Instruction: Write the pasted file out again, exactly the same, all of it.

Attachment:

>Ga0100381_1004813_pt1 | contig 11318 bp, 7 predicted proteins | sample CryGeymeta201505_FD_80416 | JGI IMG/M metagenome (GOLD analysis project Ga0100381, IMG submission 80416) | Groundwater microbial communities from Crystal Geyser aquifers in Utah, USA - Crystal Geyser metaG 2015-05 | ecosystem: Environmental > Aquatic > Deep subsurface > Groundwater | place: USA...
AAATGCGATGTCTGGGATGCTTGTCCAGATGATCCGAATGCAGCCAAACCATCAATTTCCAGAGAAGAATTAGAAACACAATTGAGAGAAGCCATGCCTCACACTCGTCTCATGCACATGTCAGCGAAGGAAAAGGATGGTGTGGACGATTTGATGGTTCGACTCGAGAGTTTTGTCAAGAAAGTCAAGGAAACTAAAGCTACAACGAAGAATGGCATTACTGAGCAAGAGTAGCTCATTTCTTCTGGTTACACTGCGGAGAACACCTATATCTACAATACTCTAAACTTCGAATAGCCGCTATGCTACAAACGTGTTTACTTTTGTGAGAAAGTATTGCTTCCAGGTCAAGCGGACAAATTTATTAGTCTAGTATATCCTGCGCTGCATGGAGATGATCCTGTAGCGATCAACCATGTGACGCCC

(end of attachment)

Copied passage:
>Ga0100381_1004813_pt1 | contig 11318 bp, 7 predicted proteins | sample CryGeymeta201505_FD_80416 | JGI IMG/M metagenome (GOLD analysis project Ga0100381, IMG submission 80416) | Groundwater microbial communities from Crystal Geyser aquifers in Utah, USA - Crystal Geyser metaG 2015-05 | ecosystem: Environmental > Aquatic > Deep subsurface > Groundwater | place: USA...
AAATGCGATGTCTGGGATGCTTGTCCAGATGATCCGAATGCAGCCAAACCATCAATTTCCAGAGAAGAATTAGAAACACAATTGAGAGAAGCCATGCCTCACACTCGTCTCATGCACATGTCAGCGAAGGAAAAGGATGGTGTGGACGATTTGATGGTTCGACTCGAGAGTTTTGTCAAGAAAGTCAAGGAAACTAAAGCTACAACGAAGAATGGCATTACTGAGCAAGAGTAGCTCATTTCTTCTGGTTACACTGCGGAGAACACCTATATCTACAATACTCTAAACTTCGAATAGCCGCTATGCTACAAACGTGTTTACTTTTGTGAGAAAGTATTGCTTCCAGGTCAAGCGGACAAATTTATTAGTCTAGTATATCCTGCGCTGCATGGAGATGATCCTGTAGCGATCAACCATGTGACGCCC